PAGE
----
The girl moaned. He put his hand over her mouth and nose and held tight until she went limp again. A flicker of excitement ran through him as she slumped against him, heat rose in his chest and his heart beat a little faster.
The lovers were too engrossed in each other to notice the world let alone anyone else around them but after the embrace they walked on, chatting, giggling, laughing. He listened carefully and heard a car engine start at the other end of the alley. He waited a minute and then heaved the girl along. The fog had thickened and he could barely make out his battered old Mondeo in the car park but that was a good thing. There was no one around, vision in this weather was limited anyway so he was sure that no one would see him.
He opened the boot of his car and slung the girl inside. She shouldn't have come looking. It was her own fault. She deserved all she got.
Sunday, 9 December 2012
Timeless classic The Big Sleep by Raymond Chandler doesn't just grab you by the throat as you read - it's pins you up against the wall, holds you in a vice like grip, and refuses to let go until your eyes blur and can't stay on the page a minute longer.
Using harsh and tension filled prose that shows the seedy side of life in LA, Chandler colours a city black and white, pure and evil, with varying shades of grey. Rain lashes down endlessly as the plot gathers pace and we meet characters as dodgy as a bad fairground ride with a screw loose and as vulnerable as a toddler not strapped in.
I've never read the book before but Ive seen both 1946 and 1976 screen versions, my favourite being the Bogart/Bacall film noir that oozes sexual chemistry, life on the edge, and the seedy side of life for both rich and poor. It's a world of murder, porn, exploitation, blackmail, gambling, innuendo, drinking whiskey and rye and smoking. It's a world now gone - replaced with one far more dirty, less honourable among thieves, and much more shocking.
The Big Sleep keeps you on the edge but it's not frightening and in places is somewhat amusing for a thriller not written as a comedy. However, back in 1939 readers were less desensitised then they are today. Times change and the book stands witness to the underground of that era which contemporaries would have found shocking. Swearing is forbidden in line with the then then sensibilities and moralities. The most profane word used is "nuts," but homophobia is reeled off as an acceptable reaction to gay men, maybe because it was a crime back then, or maybe just because our parents' and grandparents' generation generally were less enlightened. Sexism is also rampant in the book - if somewhat charming and quaint at times.
The Big Sleep is one three crime novels that I've been studying in preparation as tutor of an eight week adult comparative literature course. The other two books we'll be looking at are Trick of the Dark by Val McDermid which will be a lovely counterbalance to Chandler's homophobia and a very different PI, and Bad Boy by Peter Robinson to compare the screen adaptations. Will the DCI Banks series become regarded as the same kind of classic - or are they as incomparable as a grey Plymouth and a Porsce 911?
Thursday, 6 December 2012
Wow. Just Wow. That sums up my response to the new channel Four series The Fear a stomping new crime thriller with a difference.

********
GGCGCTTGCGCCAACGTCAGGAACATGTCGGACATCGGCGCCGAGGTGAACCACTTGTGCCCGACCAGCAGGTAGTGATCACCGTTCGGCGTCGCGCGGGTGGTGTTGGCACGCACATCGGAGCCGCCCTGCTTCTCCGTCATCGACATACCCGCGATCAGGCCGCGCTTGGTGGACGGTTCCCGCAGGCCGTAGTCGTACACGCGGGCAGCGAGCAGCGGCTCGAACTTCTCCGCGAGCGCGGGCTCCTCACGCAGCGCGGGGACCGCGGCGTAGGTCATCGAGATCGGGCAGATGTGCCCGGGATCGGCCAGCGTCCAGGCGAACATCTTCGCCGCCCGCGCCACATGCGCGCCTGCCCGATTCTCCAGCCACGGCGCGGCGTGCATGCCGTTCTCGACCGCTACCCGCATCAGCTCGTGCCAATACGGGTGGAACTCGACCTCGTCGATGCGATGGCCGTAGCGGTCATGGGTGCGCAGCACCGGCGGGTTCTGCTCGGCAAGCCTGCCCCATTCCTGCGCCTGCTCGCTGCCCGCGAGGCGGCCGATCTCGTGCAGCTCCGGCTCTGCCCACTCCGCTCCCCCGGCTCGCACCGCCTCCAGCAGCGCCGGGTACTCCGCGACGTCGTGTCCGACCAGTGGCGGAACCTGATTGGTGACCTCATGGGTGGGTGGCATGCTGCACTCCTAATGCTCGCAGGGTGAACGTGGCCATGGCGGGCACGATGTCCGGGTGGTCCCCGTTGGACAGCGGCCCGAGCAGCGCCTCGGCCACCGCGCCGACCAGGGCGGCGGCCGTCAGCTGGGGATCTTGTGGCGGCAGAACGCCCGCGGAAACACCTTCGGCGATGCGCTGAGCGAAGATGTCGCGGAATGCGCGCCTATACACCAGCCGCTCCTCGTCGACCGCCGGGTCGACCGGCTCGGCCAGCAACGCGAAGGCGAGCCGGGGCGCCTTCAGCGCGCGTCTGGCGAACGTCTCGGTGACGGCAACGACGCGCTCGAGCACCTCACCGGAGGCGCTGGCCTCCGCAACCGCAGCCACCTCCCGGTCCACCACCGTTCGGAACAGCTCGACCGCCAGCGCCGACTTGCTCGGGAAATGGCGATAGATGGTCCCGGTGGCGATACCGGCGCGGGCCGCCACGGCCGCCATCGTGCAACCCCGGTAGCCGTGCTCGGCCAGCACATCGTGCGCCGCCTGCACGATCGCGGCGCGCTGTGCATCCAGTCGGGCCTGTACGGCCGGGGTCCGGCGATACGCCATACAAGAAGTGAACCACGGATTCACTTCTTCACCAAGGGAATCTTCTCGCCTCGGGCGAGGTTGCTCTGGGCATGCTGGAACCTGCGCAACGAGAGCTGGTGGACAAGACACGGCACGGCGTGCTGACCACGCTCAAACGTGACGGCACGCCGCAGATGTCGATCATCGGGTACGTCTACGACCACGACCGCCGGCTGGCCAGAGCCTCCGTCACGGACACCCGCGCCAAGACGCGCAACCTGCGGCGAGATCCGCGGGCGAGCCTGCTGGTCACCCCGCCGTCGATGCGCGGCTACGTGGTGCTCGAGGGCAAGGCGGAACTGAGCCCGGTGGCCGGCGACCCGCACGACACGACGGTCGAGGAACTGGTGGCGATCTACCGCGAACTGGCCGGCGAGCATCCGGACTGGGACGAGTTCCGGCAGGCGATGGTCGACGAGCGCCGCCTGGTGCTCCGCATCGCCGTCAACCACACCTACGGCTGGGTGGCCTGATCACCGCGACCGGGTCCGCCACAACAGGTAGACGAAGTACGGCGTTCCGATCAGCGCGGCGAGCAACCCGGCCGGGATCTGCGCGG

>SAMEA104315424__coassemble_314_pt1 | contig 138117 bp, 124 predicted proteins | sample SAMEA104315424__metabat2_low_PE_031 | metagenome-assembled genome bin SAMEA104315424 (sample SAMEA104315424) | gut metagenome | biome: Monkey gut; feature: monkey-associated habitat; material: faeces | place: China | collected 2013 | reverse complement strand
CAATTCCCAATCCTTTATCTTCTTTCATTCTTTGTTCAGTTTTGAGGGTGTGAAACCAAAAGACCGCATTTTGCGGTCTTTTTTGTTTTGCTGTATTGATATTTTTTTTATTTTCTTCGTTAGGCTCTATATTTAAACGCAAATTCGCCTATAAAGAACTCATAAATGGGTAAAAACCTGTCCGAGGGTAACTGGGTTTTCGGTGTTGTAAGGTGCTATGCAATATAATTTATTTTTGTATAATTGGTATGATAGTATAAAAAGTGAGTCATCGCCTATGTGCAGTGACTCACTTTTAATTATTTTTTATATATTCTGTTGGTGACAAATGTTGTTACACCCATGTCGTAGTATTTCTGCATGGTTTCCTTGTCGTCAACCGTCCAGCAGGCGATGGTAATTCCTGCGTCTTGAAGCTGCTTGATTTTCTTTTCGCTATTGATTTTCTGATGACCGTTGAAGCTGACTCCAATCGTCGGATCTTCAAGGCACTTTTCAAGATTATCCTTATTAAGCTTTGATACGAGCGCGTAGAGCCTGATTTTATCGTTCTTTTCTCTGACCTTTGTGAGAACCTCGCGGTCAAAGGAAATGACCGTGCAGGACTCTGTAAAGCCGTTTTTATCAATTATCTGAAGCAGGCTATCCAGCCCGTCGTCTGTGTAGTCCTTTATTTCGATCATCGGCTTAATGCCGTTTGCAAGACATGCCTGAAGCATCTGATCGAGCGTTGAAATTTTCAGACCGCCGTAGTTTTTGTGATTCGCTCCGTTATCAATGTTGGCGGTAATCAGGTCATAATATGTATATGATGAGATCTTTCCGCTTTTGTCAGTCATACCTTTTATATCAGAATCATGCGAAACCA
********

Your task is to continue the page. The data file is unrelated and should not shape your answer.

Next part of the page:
Richie is a gangster who's been the unchallenged top dog of his town for 15 years and his violent days are behind him. He's got all of the local politicians, police, and officials in his pocket and the cover of respectability to gloss over his gangster past.
He's also got two soft and stupid sons who use his name in vain when dealing with organised sex traffickers from Albania who don't like being used. Promises are made in Richie's name and the Albanians want what they are promised.
When the sons fail to deliver, they take what they feel they are owed and Richie's peaceful new world is blown into oblivion. He's the sort of man that would usually have nipped such a threat in the bud with swift, untraceable violence. But he has a problem. Dementia is eating his brain, he's slipping back into the dark days of his past, he forgets where he is, who he's with, what he's done, and he's unaware of the danger his empire is in and how far his mind is lost.
At the point where he can deal with them and hope to salvage something, his mind goes off on a tangent and any plan for peace goes horribly wrong. Once his condition becomes apparent to the family, his sons are out for themselves. They have always used Daddy's name as a shield but now they have to stand on their own two feet.
The cool and business headed son has been beaten and raped by the gang into submission and compliance and the other is so far off his head on coke he just reacts like an idiot, doesn't think, and has now put the whole family in future danger with nothing to protect them.
Peter Mullan is excellent in the role. Despite his criminal past, you feel for him and his situation. He is like a monster one minute when he beats up one of his sons, and like a frightened child the next in his wife's arms as he begs for help in understanding what is happening to him.
The last episode is on this evening at 10pm. I'm expecting a great climax to the story but I hope like the last Channel Four series that I enjoyed so much Secret State it doesn't have the same disappointing ending.
I expected a better finale following the authentic feel of that political thriller but the fourth episode trailed off into fantasy land as it came hurriedly to an end which could have been handled much better.
I am not expecting to be disappointed by The Fear's ending. It certainly has far less to resolve than Secret State's convoluted plot and in some ways we already know that Richie's life is hanging by a thread. The slow moving bullet heading his way in the very first opening scene gives an indication of how he is going to end up. I suppose it just depends on who is behind the gun that fired it.